2.    The Bible is a cohesive book. It lines up at every portion. It never truly contradicts itself, even when it may seem to on the surface. It has a continual theme of redemption and unravels the story of Christ from Genesis to Revelation.

3.    The Bible is an inspired book. Though it was written through the agency of men, it is breathed down from God. It has a dual nature, much in the way of Jesus. The Bible is perfectly human and divine.

4.    The Bible is an authoritative book. More attention has been drawn to God’s Word than any other book in history. It shows men their sin, calls them to repentance, and begs for the hearts of all of humanity. It is living, active, sharp, and piercing. When you speak it, mountains move.

5.    The Bible is a prophetic book. God knows the future. When we recognize that God has predicted the future, we can trust in His sovereignty over our future. Fulfilled prophecy leads to great faith.

6.    The Bible is a revelatory book. God has revealed a little bit of Himself through the Scriptures. It makes sense when you read John 1 and see Jesus as the Word in the flesh who came to explain the Father (John 1:1, 14). The Bible is a summation of Jesus.

7.    The Bible is a structured book. Scripture follows a path. Not that our English order is inspired, but that through time, God has been leading His people on a journey of creation, fall, redemption, reconciliation, and ultimate consummation. The Bible chronicles that in an orderly way.

8.    The Bible is a practical book. It provides real world solutions to our problems, passionate encouragement when we are pleasing the Lord, and impassioned fuel for worship and prayer. It speaks to every human need or struggle.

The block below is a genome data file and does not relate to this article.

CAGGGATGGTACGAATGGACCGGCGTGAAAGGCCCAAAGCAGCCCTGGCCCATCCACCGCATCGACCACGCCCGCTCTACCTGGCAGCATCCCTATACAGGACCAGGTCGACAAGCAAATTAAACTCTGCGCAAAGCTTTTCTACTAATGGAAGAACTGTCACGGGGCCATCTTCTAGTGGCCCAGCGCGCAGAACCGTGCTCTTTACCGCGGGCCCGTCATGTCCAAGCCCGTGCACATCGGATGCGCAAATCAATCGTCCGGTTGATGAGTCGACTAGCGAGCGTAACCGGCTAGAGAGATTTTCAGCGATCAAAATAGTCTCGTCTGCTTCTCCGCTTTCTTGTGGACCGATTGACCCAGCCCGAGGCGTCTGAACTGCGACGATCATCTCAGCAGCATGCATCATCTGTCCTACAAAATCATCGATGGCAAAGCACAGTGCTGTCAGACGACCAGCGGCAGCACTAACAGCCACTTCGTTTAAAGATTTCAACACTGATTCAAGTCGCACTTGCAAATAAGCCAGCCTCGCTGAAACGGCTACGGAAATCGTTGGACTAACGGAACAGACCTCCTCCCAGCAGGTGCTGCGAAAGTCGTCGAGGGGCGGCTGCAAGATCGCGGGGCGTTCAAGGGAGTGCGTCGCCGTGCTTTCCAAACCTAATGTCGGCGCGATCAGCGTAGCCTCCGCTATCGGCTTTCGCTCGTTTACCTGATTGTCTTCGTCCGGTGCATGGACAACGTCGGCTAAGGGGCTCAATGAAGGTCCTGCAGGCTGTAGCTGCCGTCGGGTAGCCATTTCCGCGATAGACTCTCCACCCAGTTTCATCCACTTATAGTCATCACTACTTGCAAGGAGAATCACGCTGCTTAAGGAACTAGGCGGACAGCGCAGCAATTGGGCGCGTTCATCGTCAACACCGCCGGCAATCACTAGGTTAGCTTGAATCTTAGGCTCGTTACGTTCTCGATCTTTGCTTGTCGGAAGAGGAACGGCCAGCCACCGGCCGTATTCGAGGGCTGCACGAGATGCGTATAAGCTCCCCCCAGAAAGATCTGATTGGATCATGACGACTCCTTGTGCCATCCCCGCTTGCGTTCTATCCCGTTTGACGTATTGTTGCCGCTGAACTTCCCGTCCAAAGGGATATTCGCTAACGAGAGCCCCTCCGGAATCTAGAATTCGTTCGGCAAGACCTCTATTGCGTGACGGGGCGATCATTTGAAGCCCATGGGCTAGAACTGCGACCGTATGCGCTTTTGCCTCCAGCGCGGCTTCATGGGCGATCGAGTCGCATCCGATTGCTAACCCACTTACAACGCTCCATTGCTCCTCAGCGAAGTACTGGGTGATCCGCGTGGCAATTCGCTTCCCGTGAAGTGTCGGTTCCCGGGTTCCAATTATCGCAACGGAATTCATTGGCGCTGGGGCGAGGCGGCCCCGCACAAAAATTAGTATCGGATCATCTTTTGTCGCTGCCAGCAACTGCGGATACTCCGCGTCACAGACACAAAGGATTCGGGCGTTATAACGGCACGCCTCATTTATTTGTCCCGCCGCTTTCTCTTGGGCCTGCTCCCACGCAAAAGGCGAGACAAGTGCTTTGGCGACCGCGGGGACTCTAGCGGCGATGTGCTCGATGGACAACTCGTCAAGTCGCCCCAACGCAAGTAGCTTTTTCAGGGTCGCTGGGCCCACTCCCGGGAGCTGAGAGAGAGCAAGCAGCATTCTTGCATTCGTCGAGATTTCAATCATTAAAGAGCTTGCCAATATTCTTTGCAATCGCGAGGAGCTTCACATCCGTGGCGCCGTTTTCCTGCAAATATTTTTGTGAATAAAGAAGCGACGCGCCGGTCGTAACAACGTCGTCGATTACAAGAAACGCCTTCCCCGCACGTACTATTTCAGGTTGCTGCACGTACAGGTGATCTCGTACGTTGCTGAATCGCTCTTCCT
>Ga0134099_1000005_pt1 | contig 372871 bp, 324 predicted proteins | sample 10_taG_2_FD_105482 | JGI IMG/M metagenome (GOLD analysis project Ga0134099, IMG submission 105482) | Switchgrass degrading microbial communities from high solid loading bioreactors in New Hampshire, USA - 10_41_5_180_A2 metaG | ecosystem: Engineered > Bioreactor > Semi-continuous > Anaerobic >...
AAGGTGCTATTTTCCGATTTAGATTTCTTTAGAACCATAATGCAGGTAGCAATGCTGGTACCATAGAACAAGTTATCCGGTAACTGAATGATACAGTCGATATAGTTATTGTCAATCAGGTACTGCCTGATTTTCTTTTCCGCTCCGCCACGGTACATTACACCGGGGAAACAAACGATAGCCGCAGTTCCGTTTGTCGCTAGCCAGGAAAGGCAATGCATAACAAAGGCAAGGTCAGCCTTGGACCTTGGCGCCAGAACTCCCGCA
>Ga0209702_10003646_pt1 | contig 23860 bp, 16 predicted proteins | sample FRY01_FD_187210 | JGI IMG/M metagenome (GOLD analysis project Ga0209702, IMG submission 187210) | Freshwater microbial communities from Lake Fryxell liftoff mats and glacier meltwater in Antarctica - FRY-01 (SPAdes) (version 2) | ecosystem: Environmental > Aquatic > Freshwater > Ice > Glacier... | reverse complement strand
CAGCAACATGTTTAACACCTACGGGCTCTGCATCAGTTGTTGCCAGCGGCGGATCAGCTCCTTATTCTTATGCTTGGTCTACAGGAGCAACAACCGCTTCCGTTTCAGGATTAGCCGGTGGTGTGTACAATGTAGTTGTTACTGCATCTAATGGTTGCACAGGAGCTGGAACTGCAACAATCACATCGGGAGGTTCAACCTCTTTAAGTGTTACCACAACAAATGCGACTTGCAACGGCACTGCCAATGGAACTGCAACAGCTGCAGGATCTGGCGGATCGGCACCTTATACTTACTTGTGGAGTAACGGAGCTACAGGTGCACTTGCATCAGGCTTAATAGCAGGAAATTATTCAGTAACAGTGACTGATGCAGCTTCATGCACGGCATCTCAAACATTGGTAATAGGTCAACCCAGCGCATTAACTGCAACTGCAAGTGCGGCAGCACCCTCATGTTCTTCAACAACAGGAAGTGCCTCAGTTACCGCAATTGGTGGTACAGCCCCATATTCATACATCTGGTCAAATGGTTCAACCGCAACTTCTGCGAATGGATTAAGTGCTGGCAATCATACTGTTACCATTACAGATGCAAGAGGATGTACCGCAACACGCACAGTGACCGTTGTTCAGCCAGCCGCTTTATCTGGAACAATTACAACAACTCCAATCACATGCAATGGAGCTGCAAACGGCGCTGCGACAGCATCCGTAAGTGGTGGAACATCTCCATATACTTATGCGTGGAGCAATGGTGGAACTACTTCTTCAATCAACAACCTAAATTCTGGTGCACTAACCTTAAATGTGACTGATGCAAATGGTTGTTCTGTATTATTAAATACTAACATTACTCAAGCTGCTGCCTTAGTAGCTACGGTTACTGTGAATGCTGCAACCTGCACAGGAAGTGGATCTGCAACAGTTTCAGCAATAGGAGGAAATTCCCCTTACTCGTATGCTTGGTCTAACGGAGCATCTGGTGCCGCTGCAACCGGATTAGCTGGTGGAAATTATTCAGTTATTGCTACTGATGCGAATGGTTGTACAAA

9.    The Bible is a beautiful book. God’s Word employs prose, drama, action, poetry, comedy, logic, biography, letters, parables, sermons, and song. There is no literary equal. To teach it with dryness is to reject its glory.

10.  The Bible is a challenging book. Capable of softening the hardest of hearts, it encourages us toward love and good deeds. It tries our faith and molds us to become what we can never become on our own.

It is not a book of fables. It is not the product of one man or a collective religious group. It is not a list of prescriptive commands. It is not an allegory. It is not simply one of many inspired religious works. When each of these facts infiltrate your mind, you will see them also infiltrate your speech, your teaching, your communication, your exhortation and your leadership. These principles are the wind in your sails.

Now that the foundation is set, how do we get children to understand and interpret the Scriptures in a way that proves faithful to the Lord? I would suggest teaching the use of the inductive study method. I’m not sure who pioneered this strategy, so I take no innovative credit here. The inductive method, as opposed to “deductive”, is open-ended and moves the one studying from the specific to the general, meaning that you learn as much about the details of the passage before you move to apply the passage to life. Get God’s meaning first, then make application. It can be summed up in these four steps: survey, observe, interpret, and apply.

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Toni Ridgaway is a content editor for the Outreach Web Network, including and